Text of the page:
Why Progressive Web Apps Are Rising Up in Popularity Chart

by sagacity

Google introduced the term “Progressive Web App” a few years ago. Since then, the idea of facilitating experiences like a native app and, at the same time, providing a broader reach has rapidly gained traction.

A progressive web app, also called PWA, produces native-app-like experiences for the user. Created using standard technologies such as CSS, HTML, as well as JavaScript, a PWA can function across different devices and platforms — thus, exhibiting platform agnosticism. 

Take the case of BMW’s PWA. To provide seamless navigation experiences on the web and to emulate the capabilities of a native app, the company used PWA to reflect upon its values with high-resolution media. The result? 49% increase in site visits and 4X higher conversion from the homepage to the sales page.

Indeed, PWAs have a lot to offer — precisely why it’s unsurprising why they’re rising up in the popularity chart. Let’s get into more details about the same.


Tangible Results and Revenues from PWA Adoption

Microsoft, Apple, Google, BMW, Starbucks, Spotify, Uber, Pinterest, etc. — organizations across almost all sectors are transitioning to the use of PWAs owing to their flexibility and capability of significantly enhancing customer experiences.

PWAs are particularly transforming the way mobile web looks and functions. Browsers such as Microsoft Edge, Google Chrome, and Apple Safari are providing continual support and maintenance to PWAs. There are also directories such as PWA Rocks and Outweb.io, which provide a large PWA collection in a single place.

As such, many organizations have found tangible results from using PWAs. For example, Pinterest experienced a  60% increase in engagements and a 44% increase in its advertisement revenues once it began using PWAs. Likewise, Tinder was able to reduce overall loading times from 11.91 seconds to as little as 4.69 seconds using their new PWA.


Instances Where PWAs are Valuable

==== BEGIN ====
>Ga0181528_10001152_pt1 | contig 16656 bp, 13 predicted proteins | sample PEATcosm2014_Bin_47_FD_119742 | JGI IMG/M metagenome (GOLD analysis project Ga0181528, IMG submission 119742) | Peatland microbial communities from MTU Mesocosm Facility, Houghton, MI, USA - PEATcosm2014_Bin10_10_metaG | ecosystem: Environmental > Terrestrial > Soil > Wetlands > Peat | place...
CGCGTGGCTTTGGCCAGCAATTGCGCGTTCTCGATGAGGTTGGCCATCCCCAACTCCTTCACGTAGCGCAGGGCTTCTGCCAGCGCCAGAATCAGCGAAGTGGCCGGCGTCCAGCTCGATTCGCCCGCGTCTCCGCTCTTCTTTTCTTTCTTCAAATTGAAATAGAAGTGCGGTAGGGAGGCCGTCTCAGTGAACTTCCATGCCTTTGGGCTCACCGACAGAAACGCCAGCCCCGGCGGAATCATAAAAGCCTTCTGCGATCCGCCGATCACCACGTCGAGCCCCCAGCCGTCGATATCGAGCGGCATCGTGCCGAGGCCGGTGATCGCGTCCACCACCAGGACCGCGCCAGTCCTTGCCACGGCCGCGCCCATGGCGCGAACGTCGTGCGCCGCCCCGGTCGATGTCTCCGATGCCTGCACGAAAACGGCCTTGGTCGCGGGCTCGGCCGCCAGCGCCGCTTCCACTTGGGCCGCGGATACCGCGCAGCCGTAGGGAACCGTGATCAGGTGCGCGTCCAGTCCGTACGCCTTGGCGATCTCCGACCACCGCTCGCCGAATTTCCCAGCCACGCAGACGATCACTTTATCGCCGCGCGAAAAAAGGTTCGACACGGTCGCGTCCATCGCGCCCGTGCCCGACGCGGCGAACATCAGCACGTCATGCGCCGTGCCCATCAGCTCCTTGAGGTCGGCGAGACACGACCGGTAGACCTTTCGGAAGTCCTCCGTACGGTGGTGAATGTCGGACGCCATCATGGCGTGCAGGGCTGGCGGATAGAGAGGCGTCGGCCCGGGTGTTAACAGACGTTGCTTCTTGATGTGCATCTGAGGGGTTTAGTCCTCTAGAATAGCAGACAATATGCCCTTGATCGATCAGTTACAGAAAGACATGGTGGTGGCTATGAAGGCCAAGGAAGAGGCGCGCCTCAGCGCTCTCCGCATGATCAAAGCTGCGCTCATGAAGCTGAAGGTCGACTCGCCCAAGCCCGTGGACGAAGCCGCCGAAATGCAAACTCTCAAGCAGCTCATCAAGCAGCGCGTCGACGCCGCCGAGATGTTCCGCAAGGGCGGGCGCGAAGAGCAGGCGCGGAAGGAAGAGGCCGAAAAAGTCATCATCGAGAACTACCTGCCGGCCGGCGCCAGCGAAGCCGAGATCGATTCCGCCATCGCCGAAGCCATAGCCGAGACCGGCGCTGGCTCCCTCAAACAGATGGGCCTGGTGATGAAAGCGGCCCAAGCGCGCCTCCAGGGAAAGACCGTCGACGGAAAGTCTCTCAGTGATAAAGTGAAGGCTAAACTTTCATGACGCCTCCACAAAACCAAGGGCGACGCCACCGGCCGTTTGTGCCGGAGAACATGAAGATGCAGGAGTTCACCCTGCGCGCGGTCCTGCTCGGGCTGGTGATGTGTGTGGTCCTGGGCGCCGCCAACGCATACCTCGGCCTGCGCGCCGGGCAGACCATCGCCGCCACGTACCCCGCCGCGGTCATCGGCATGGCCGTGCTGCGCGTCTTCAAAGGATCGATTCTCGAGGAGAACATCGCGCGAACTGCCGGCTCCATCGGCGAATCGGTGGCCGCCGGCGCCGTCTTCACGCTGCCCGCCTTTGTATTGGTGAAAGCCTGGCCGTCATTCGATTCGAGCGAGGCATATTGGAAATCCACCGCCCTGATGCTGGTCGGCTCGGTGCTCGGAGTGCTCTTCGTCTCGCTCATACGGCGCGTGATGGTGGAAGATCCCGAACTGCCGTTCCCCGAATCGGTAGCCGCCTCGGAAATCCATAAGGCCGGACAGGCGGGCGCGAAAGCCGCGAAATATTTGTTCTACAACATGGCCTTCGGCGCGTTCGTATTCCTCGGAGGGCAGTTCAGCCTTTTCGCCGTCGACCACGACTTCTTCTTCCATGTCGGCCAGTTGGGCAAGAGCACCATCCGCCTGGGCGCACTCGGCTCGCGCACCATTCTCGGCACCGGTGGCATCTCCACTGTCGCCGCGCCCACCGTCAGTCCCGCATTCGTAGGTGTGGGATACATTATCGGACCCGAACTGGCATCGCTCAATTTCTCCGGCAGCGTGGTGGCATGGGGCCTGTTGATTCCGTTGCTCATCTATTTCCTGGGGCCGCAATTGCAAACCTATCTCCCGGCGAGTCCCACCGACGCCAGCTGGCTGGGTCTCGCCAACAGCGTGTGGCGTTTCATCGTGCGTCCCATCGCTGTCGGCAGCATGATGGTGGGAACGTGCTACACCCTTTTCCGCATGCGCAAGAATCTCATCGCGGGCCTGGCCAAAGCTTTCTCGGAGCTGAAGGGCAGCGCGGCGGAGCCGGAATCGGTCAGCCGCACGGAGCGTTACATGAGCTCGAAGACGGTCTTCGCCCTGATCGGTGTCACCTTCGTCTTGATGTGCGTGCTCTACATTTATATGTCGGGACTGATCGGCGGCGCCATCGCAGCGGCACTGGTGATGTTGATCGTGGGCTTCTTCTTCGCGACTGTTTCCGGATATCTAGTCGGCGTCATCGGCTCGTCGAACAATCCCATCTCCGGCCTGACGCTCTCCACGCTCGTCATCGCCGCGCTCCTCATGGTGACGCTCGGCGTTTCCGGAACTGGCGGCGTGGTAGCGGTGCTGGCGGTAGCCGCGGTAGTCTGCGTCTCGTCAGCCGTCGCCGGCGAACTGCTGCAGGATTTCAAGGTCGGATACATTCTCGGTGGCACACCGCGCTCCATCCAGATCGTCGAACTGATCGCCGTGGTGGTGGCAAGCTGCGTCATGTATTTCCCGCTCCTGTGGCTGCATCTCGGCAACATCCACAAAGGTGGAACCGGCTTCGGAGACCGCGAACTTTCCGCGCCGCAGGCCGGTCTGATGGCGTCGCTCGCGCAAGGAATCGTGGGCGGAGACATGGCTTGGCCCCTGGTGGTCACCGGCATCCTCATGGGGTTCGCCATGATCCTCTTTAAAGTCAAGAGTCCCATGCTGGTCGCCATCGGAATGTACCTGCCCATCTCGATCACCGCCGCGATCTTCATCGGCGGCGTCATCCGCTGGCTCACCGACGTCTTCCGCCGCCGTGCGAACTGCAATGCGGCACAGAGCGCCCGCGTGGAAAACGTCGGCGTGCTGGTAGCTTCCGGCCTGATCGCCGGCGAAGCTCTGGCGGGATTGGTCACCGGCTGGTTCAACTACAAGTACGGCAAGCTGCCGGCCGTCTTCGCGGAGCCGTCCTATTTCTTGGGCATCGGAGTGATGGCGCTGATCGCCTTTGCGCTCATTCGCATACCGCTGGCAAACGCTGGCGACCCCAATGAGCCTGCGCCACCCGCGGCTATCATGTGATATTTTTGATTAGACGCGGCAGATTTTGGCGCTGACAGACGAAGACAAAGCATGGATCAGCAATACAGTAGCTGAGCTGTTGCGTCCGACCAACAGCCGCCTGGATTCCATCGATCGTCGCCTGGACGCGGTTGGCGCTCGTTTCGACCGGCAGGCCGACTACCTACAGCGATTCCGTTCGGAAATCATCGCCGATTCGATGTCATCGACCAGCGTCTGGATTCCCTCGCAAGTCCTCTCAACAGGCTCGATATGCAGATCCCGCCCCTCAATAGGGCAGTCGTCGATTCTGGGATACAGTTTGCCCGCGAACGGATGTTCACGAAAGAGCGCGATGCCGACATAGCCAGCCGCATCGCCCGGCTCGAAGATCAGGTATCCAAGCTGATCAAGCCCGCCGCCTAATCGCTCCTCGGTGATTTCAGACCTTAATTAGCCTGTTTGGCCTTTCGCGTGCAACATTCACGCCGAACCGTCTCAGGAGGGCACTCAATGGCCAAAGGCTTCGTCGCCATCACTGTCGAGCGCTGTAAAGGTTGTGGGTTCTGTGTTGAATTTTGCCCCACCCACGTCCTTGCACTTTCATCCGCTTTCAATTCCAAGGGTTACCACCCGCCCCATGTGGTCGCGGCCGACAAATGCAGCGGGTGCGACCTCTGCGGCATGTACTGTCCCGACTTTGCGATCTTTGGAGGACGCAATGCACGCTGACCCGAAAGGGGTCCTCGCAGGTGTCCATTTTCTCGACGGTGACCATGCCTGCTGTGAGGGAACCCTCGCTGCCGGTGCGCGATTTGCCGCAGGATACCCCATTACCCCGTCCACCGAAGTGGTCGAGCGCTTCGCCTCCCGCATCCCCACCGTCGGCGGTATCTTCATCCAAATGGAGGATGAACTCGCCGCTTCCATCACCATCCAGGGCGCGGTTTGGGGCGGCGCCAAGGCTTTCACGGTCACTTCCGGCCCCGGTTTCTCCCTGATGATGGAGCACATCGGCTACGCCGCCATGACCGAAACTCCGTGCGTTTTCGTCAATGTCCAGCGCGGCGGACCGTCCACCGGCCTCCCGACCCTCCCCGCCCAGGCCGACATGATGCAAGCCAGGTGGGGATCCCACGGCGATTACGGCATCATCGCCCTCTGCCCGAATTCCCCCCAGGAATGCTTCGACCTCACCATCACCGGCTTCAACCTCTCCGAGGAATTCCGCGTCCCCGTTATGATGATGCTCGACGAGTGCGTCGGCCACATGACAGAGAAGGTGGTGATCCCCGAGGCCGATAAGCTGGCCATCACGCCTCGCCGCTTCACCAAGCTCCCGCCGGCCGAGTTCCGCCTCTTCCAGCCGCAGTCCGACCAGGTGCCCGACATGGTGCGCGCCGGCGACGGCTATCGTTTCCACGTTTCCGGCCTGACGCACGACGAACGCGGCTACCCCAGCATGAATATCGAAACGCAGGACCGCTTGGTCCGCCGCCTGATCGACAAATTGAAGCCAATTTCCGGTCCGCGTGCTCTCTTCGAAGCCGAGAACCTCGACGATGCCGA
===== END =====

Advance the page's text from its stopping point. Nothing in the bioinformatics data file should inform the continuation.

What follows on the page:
There are many instances where the usage of PWAs proves beneficial. These include cases such as:

  • Increased size of the app
  • Limited internet connectivity
  • Infrequent app usage
  • Storage and Big Data consumption, and
  • Frequent updates as well as permissions


Benefits of PWAs for Users

PWAs offer a large range of benefits for users, such as:

  • High performance even when the Internet network is poor and unstable
  • Less loading times
  • Small size
  • Features similar to native apps such as offline mode, home screen, push notifications, etc.
  • The facility of app installation on mobile or desktop like native apps
  • Instant updates 

The most impressive capability in modern-day PWAs is in their ability to have device accessibility. This includes examples such as using preferred color schemes of the customer, access to phone contact lists, as well as having read and write access to the local file systems on the device. 

As such, PWAs find themselves being put to use for specific purposes such as food delivery, eCommerce, etc. Read along for more on this.


PWAs and Their Benefits for Businesses

If businesses can manage to convince their users to download apps locally, it can help avoid dependence on third-party platforms. This helps to reduce the monetary effort of cooperation and also lowers the risk of cyber fraud or consumer data leaks. 

PWAs are easy to update compared to traditional mobile apps. The communication between the business and its customers can also be much smoother on a PWA compared to a mobile app. 

Additionally, a greater focus on UX design exponentially increases visitor engagement, as well as conversion rates. Not to forget that PWAs reduce the server load owing to their quick loading times. They can reduce the dangers of slowdowns or crashes, especially during peak traffic periods. 


Big on Reliability

One of the clearest examples of the reliability of PWAs is the offline PWA functionality of Airbnb. This is crucial when customers arrive at an Airbnb destination but are yet to connect to Wi-Fi. This is mainly possible due to the storage APIs available to developers nowadays. In fact, PWAs are far quicker, more accessible, and resilient now compared to before.

The installability feature of PWAs has also improved vastly, although the user interface can sometimes be a bit confusing for the user. It does require a close inspection of the instructions. But that can be rectified by investing profoundly in UX Research, UX Design, and UX Writing (or Content Designing). 


Continuous Evolution – PWAs Are the Future

PWAs are on a journey of continuous evolution. In fact, these days, you can bring PWAs to specific app stores. This is if you want to use distribution channels for native apps. 

The ultimate goal for PWAs is to offer feature parity along with native apps. It is truly fascinating to see how close PWAs are to the native apps – a prime example being the case of Twitter. However, the biggest issue for PWAs is the difference in feature parity for iOS compared to other platforms. To truly offer the best in both worlds, PWAs need to be applicable on all web devices. 


Wrapping Up

Overall, it is heartening to see how PWAs are now able to provide most of the major functionalities of native apps. When it comes to accessibility and distribution, PWAs have significant advantages over native apps. The Web is actually a fantastic place now, given the recent progression and adoption of PWAs.

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